Many are familiar with the most recent technological advancements in the waterpark market. Mixing game engines or AV equipment with slides and pools is gaining popularity. But during IAAPA, two manufacturers showed that not all of the industry advancements are readily apparent to waterpark guests. Story by Martin Palicki
As announced in InPark’s IAAPA 2015 issue, Polin Waterparks set up a showcase of their latest slide innovations. Their suite of slides are now available with a variety of patterns and images incorporated directly into the slide material. Designers can choose to have a slide that appears to be made of wood for a rustic themed waterpark, or one made of metal for an industrial look.
A graffiti version allows any sort of images or drawings to appear on the slide, opening up a wide variety of options for designers.
The honeycomb product uses slightly different technology, with a mosaic of tiles applied by hand to the slide, providing a luxurious, glimmering appearance.
At IAAPA, the most popular new product was the Slide & Roll, which combines the slide image technology with tactile tranducers that turn the entire slide into a speaker, providing music throughout the slide.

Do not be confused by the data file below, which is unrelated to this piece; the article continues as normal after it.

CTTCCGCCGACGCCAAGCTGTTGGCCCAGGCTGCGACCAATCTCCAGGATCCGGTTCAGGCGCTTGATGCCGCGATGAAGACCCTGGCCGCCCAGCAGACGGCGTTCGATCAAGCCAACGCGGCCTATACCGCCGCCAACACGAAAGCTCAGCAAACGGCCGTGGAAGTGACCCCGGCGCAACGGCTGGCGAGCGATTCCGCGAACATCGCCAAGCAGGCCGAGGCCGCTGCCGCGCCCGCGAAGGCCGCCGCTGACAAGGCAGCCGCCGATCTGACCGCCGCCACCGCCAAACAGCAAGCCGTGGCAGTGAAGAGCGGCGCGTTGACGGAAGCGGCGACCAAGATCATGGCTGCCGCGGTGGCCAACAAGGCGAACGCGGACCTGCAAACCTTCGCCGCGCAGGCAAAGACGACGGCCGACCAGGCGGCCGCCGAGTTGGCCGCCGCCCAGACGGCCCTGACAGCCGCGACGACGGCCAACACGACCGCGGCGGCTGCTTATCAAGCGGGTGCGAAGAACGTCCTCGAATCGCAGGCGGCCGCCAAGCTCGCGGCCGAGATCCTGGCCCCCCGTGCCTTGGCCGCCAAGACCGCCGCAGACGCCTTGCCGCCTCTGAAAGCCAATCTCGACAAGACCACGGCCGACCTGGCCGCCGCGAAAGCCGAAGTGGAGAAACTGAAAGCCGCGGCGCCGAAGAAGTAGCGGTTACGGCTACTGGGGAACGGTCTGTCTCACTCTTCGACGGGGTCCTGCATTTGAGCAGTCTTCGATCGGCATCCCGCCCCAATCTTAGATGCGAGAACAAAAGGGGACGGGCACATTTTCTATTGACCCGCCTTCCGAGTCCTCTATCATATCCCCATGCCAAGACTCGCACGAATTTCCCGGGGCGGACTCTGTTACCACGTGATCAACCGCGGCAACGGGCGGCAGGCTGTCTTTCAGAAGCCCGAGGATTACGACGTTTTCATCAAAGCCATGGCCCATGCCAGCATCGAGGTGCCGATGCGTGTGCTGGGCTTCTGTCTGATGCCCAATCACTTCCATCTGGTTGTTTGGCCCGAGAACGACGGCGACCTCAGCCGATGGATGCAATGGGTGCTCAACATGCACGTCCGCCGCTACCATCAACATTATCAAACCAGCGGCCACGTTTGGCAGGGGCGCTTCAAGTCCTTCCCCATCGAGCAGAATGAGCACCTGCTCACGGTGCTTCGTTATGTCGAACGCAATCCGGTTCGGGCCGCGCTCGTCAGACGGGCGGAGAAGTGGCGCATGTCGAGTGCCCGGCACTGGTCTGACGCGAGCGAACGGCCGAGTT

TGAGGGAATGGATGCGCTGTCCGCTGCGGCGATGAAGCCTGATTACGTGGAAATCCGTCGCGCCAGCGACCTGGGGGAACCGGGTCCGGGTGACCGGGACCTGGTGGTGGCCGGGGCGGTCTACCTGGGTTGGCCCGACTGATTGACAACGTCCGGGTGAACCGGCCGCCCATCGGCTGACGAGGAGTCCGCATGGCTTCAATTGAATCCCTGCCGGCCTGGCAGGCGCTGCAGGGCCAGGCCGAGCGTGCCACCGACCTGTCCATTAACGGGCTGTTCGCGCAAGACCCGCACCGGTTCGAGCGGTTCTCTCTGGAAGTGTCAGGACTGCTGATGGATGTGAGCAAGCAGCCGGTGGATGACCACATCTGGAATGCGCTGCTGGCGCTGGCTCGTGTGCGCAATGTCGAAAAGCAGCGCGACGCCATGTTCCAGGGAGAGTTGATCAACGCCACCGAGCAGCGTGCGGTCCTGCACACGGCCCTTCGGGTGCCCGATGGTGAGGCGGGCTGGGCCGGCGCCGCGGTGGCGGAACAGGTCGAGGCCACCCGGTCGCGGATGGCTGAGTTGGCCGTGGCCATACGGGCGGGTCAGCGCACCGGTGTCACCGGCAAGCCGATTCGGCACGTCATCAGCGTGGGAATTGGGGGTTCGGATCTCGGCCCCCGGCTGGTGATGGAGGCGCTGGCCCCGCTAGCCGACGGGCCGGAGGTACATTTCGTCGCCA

For more information, see InPark’s feature story on Polin’s new line of art-inspired waterslides or visit www.polin.com.tr
Celebrating their 35th anniversary, WhiteWater’s Director of Creative Design Rick Briggs presented the company’s new APX family play structure. It stands for Aqua Play neXt generation and incorporates a variety of new concepts and technologies into its design.
Guests may first notice that the central structure is designed to be open. Typical play structures have piping and tubes in the center of the structure, but WhiteWater moved them to the periphery, allowing for an open plan providing better visibility not only for parents but lifeguards as well.
The typical water gun has been replaced with a “staccato shooter.” It mimics the action of a pulsating lawn sprinkler. The old style shooter has a single nozzle and projects a stream of water like a drinking fountain, but has to be at a low water pressure because higher pressure could hurt. The staccato shooter is able to project a farther distance without hurting the individual on the receiving end of the splash.
Briggs is proud of the fact that the structure was designed with input from child psychologists. The design encourages exploration and learning. Many of the interactives are discovered by accident, and as the levels of the structure increase, the interactives are designed for older children.
For more on WhiteWater technology, see InPark’s feature story on Slideboarding and other innovations or visit www.whitewater.com